NFL free agency is a whirlwind of activity every March, but it’s important to note how few of those contracts expire naturally. Players are cut every year to save salary cap space for the teams that signed them, which inadvertently makes opportunities for rival franchises.
If a player is released from his contract before it expires, the team that signs him will not be credited against compensatory draft picks in the following year. Those compensatory picks are allotted when a team fails to sign more players than it loses.
Teams that take advantage of this loophole reap the rewards; it’s why the Baltimore Ravens routinely receive many compensatory draft picks. They deliberately sign players like Steve Smith Sr, Eric Weddle, and Mike Wallace to fill their roster needs while preserving future draft capital.
So let’s take a quick look around the NFL at experienced players who could be bargains for the New Orleans Saints.
Jacksonville Jaguars Tight End Julius Thomas
Julius Thomas (6-foot-5, 256-pounds, 28-years old) never matched the production from his breakout 2013 season when he averaged 56.3 yards per game while scoring a dozen touchdowns. Thomas has appeared in just 21-of-32 games since signing a five-year, $46 million contract with Jacksonville. When he has been healthy, Thomas has struggled to develop a connection with Blake Bortles, a young quarterback who has gotten sloppier and less efficient in his second year as a starter.
Thomas was at his best when catching accurate passes deep downfield from Peyton Manning, an experienced quarterback who threw with elite anticipation and touch - qualities shared with Drew Brees. In Jacksonville, Thomas was deployed on shorter routes where he was expected to break tackles and run - which is not his specialty. The Jaguars recoup just $4.7 million in salary cap space for 2017 by releasing Thomas, but free up $16.5 million over the next two years. If released, Thomas should come at a bargain price and be a candidate for a strong comeback in the right situation.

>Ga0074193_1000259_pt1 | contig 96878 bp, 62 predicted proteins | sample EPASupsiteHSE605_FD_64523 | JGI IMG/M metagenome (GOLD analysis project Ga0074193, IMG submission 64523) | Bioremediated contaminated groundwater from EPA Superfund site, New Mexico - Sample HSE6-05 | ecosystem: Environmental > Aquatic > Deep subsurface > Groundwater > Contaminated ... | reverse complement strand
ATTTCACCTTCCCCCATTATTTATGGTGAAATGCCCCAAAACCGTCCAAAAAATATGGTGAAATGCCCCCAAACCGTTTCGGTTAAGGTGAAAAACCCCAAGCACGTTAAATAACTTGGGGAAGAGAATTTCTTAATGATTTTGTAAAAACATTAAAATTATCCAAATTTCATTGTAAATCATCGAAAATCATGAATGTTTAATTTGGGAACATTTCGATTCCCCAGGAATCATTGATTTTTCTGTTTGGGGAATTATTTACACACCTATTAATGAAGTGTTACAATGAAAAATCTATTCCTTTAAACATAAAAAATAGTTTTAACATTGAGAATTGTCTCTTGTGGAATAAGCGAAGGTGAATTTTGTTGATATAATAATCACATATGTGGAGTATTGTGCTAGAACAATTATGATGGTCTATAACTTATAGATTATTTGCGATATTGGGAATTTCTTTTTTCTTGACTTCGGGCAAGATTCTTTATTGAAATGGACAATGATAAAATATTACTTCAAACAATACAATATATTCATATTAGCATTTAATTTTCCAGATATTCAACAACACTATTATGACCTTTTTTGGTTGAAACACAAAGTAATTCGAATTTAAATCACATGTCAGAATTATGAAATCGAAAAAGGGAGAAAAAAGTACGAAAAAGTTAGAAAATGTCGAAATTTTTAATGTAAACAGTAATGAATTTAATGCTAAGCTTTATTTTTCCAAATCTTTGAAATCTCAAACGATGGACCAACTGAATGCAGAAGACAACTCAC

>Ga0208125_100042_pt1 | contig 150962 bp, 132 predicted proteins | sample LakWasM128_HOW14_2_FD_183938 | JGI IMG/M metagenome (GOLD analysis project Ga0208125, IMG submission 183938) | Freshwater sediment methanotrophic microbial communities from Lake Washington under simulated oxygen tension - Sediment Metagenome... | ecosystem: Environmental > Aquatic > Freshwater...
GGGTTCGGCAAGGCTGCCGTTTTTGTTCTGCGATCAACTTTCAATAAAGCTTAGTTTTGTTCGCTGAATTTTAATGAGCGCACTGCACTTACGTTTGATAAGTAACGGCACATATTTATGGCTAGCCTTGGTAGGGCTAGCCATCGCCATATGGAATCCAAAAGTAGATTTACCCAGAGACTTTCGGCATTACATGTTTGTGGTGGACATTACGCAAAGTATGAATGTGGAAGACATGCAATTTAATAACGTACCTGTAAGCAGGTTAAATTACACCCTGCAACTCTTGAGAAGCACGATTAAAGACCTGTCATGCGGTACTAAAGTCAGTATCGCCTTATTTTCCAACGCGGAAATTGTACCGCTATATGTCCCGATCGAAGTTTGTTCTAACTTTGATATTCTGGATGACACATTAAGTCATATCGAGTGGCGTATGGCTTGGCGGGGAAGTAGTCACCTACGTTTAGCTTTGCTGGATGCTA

Cleveland Browns Cornerback Joe Haden
The Saints reportedly inquired about Joe Haden’s health and availability right before the 2016 trade deadline, but did not make any offers to pick him up. The diminutive cornerback (5-foot-11, 190-pounds, 27-years old) barely played in 2015 after posting monstrous stat lines in 2013 and 2014 for a combined seven interceptions and forty (40!) pass breakups. Haden saw somewhat of a revival in 2016, notching three picks and eleven deflections, but it’s clear he isn’t the same guy he once was. Haden recently underwent groin surgery which may indicate he’s on the path to true resurgence.
The Browns aren’t known for being good at anything, much less boasting a top-flight pass defense. Haden himself may be overrated compared to other defensive backs around the league. But Cleveland has enough of a nucleus moving forward between rookies Jamar Taylor (led all Browns cornerbacks in snaps played with 921) and Briean Bobby-Calhoun (571 snaps played) that they may choose to part ways with Haden. If they do, they’ll regain $8 million in 2017, plus $21.7 million over the next two years.
Philadelphia Eagles Defensive End Connor Barwin
Once upon a time, Connor Barwin (6-foot-4, 253-pounds, 30-years old) was a coveted Houston Texans pass-rusher hitting free agency at the same time J.J. Watt and Whitney Mercilus were breaking out. Barwin signed a respectable contract with the Philadelphia Eagles for six years and $36 million, then racked up 26.5 sacks in three years. The fiery defensive end looked at home rushing off the edge in wide alignments and sometimes dropping into soft zone coverage.
Things took a turn for the worse for Barwin when Jim Schwartz entered the scene as new defensive coordinator in 2016. Barwin’s snap count dropped precipitously from 1,052 in 2015 to just 709 in the following year. He was miscast as a cerebral player in a defense that asked less thinking from the edge rushers. Barwin is at his best rushing off the left side and reading and reacting, which allowed him to diagnose the play before it happened. If Dennis Allen lets him do that, he could be due for a big year in New Orleans should Philadelphia choose to free $7.75 million in 2017 cap space and $10.25 million in 2018 by releasing him.